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In July, 2008, The Pharmaceutical Research and Manufacturers of America (PhRMA), the trade association and lobbying group for the pharmaceutical industry, updated their Code of Interactions with Healthcare Professionals. This was followed in July, 2009 by an update to the AdvaMed Code, which provides the same function for the Medical Device industry. In both of these documents, the industry went further than ever before in recommending limits on the marketing efforts of their members.
The “Sunshine” provisions were designed to increase transparency in industry’s formal and informal relationships with medical providers. Ever since astute observers noticed that physicians could be influenced by financial considerations (the Stark anti-kickback laws date to the 1980’s) there has been concern that industry largesse could unduly influence research results, prescribing patterns, continuing medical education, and even practice patterns. The thinking is, to paraphrase Justice Brandeis, “Sunshine is the best disinfectant”.
A pair of researchers in the Cal psychology department staged an experiment. They began by grabbing students, as lab rats. Then they broke the students into teams, segregated by sex. Three men, or three women, per team. Then they put these teams of three into a room, and arbitrarily assigned one of the three to act as leader. Then they gave them some complicated moral problem to solve: say what should be done about academic cheating, or how to regulate drinking on campus.
Most involved parties agree that Conflicts of Interest – both financial and non-financial – carry the risk of adversely influencing medical treatment and research decisions. For this reason steps have been taken by public and private entities alike to require the identification and management of such conflicts.
Much attention has been paid to the new NIH disclosure rules, which went into effect on August 24th. The rules require that institutions obtain disclosure of “Significant Financial Interests” from all those conducting or in a position to influence research, and have a process in place to identify and disclose what they determine to be “Financial Conflicts of Interest”. Much of the discussion about the rules has centered on how conflicts of interest might impact the design, conduct or presentation of funded research.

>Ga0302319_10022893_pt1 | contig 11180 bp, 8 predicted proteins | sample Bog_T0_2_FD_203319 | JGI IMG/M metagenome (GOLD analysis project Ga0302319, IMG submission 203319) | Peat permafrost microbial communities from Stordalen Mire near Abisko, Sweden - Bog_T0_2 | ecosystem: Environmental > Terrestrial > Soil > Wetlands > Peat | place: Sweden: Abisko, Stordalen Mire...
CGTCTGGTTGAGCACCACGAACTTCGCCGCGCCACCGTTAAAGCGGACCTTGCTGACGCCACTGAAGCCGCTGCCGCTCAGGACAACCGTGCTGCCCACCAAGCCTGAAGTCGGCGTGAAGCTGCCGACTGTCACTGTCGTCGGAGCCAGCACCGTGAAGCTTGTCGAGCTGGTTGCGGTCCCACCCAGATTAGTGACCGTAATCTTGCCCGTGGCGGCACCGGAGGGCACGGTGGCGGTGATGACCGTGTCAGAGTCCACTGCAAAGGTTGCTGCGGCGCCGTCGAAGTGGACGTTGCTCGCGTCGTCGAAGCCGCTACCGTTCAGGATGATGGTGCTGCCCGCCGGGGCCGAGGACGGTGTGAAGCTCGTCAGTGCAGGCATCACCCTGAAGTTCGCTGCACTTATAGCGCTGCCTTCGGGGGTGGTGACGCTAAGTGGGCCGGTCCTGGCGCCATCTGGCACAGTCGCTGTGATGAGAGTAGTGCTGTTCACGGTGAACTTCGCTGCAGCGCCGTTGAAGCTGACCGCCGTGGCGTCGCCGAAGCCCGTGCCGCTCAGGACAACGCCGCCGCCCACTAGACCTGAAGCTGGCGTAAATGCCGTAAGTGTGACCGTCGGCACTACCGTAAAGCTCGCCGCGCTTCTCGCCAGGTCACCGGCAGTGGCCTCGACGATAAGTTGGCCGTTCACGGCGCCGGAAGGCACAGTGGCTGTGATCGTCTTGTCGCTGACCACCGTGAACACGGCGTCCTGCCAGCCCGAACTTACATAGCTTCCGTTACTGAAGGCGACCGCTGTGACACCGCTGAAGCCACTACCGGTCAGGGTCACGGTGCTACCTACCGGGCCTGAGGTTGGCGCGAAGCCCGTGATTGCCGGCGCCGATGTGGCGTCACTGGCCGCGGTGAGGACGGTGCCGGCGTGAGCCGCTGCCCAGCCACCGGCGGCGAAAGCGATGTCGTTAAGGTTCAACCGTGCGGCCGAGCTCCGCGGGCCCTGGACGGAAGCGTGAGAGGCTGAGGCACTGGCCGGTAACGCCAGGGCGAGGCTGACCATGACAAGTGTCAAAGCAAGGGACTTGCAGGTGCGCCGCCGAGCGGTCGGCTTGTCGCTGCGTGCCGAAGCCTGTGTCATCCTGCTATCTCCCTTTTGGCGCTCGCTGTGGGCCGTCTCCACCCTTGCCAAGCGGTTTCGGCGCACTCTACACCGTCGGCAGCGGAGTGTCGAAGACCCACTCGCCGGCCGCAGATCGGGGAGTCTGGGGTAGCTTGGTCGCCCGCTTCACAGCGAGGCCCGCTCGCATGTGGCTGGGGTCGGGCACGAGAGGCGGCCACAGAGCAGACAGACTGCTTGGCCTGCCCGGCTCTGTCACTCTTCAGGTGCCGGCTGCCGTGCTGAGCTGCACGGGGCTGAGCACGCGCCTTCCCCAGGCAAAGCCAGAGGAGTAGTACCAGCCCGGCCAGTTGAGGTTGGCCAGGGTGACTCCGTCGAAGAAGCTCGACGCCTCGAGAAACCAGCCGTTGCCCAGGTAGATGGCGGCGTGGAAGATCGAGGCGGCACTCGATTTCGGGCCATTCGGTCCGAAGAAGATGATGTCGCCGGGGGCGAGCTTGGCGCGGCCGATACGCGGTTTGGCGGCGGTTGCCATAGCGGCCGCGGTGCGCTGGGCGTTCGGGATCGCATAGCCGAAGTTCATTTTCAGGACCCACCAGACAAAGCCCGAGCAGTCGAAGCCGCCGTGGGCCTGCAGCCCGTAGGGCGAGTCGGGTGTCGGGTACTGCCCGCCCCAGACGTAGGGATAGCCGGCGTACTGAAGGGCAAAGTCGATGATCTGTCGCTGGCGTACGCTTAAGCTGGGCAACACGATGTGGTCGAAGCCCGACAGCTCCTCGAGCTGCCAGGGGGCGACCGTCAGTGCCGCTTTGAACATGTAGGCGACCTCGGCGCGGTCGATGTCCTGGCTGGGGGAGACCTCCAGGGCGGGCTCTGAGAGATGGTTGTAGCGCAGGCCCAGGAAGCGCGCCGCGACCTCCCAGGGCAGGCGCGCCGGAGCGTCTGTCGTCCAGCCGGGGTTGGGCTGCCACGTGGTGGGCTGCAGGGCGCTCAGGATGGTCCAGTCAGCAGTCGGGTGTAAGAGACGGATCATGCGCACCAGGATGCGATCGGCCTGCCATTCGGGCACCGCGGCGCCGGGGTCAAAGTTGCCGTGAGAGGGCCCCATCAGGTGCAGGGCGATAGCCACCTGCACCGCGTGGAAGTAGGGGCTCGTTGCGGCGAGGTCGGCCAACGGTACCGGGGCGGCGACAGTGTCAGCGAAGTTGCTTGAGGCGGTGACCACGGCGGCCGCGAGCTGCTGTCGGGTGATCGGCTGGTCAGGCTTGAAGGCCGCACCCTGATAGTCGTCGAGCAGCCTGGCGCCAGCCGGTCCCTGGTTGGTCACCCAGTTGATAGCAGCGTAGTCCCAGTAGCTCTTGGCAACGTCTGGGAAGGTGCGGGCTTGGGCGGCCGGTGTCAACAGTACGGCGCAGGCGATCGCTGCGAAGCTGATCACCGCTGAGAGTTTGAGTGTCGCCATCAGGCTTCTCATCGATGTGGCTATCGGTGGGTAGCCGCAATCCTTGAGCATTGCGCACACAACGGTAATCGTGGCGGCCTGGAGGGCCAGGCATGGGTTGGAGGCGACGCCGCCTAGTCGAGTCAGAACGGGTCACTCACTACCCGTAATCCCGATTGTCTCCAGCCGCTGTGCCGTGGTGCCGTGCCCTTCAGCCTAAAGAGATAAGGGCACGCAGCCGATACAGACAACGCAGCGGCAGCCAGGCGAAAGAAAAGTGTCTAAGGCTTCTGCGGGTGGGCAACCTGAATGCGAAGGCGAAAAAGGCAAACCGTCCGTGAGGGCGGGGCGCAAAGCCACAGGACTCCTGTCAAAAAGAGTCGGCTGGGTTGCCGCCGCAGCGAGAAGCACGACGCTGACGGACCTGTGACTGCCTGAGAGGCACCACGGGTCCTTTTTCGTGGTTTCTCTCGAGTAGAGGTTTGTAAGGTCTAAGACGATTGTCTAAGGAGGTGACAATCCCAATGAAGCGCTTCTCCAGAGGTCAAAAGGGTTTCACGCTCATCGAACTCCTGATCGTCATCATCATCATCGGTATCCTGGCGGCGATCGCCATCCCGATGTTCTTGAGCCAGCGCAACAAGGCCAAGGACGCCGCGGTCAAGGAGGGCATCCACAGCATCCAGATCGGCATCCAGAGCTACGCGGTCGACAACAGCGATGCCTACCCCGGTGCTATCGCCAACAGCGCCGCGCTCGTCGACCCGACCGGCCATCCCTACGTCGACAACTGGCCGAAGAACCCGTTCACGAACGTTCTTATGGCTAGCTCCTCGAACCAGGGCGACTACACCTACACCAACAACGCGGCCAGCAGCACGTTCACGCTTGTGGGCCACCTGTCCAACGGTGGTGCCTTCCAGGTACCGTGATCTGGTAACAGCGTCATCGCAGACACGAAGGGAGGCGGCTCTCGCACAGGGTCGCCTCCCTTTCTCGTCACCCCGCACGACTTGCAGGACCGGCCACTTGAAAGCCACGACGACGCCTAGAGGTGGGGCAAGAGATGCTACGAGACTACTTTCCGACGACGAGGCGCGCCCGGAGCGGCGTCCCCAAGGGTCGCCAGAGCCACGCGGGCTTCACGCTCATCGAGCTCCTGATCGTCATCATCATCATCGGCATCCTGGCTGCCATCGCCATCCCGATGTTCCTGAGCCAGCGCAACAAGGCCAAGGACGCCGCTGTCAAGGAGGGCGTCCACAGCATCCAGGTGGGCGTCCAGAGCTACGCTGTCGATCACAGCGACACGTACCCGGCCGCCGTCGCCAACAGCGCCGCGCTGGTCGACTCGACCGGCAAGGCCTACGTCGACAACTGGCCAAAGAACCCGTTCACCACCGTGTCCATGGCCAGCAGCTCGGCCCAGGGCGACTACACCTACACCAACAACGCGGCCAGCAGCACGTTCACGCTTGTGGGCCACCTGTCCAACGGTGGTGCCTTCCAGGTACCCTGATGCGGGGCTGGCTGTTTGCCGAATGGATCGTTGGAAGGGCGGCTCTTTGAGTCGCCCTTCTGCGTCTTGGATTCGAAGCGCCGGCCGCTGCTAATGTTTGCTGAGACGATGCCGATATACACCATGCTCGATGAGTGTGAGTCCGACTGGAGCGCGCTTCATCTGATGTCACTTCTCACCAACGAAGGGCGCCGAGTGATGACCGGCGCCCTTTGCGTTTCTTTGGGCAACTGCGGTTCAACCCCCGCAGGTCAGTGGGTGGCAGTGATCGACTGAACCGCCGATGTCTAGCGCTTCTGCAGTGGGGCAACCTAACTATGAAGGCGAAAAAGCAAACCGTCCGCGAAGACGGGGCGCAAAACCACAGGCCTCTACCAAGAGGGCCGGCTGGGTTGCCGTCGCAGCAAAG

There is something inherently human about being blind to your own faults. There is a psychological term called “cognitive dissonance” which describes the uncomfortable feeling caused by holding two opposing ideas or beliefs simultaneously. The idea that “I am a good and ethical person” clashes with the idea that “my decisions and actions may be affected by a conflict of interest”. It would be very easy to come to the conclusion that “I would not be affected by a conflict because I am a good and ethical person”.
The decision this morning by the Supreme Court to uphold the key provisions of the Affordable Care Act leaves in place the “Physician Payment Sunshine Act” elements, which will require pharmaceutical and medical device companies to disclose payments to physicians. These disclosures will eventually be posted on publicly available web sites.
Can anyone really evaluate their OWN conflicts of interest? It is so natural for people to rationalize their behavior, to convince themselves that their decisions would not be influenced by financial (or even intangible) benefits that would accrue to them if they move in one direction versus another. I question whether anyone can be completely confident in their own impartiality. As such, my initial reaction when I see a real or potential conflict is to ask how it is being mitigated.
It has been more than three years since several high profile cases put conflicts of interest in medicine on the front pages of the New York Times. Eminent physicians from top medical schools were discovered to have been paid millions of dollars by pharmaceutical companies, while at the same time evaluating or touting those companies’ drugs.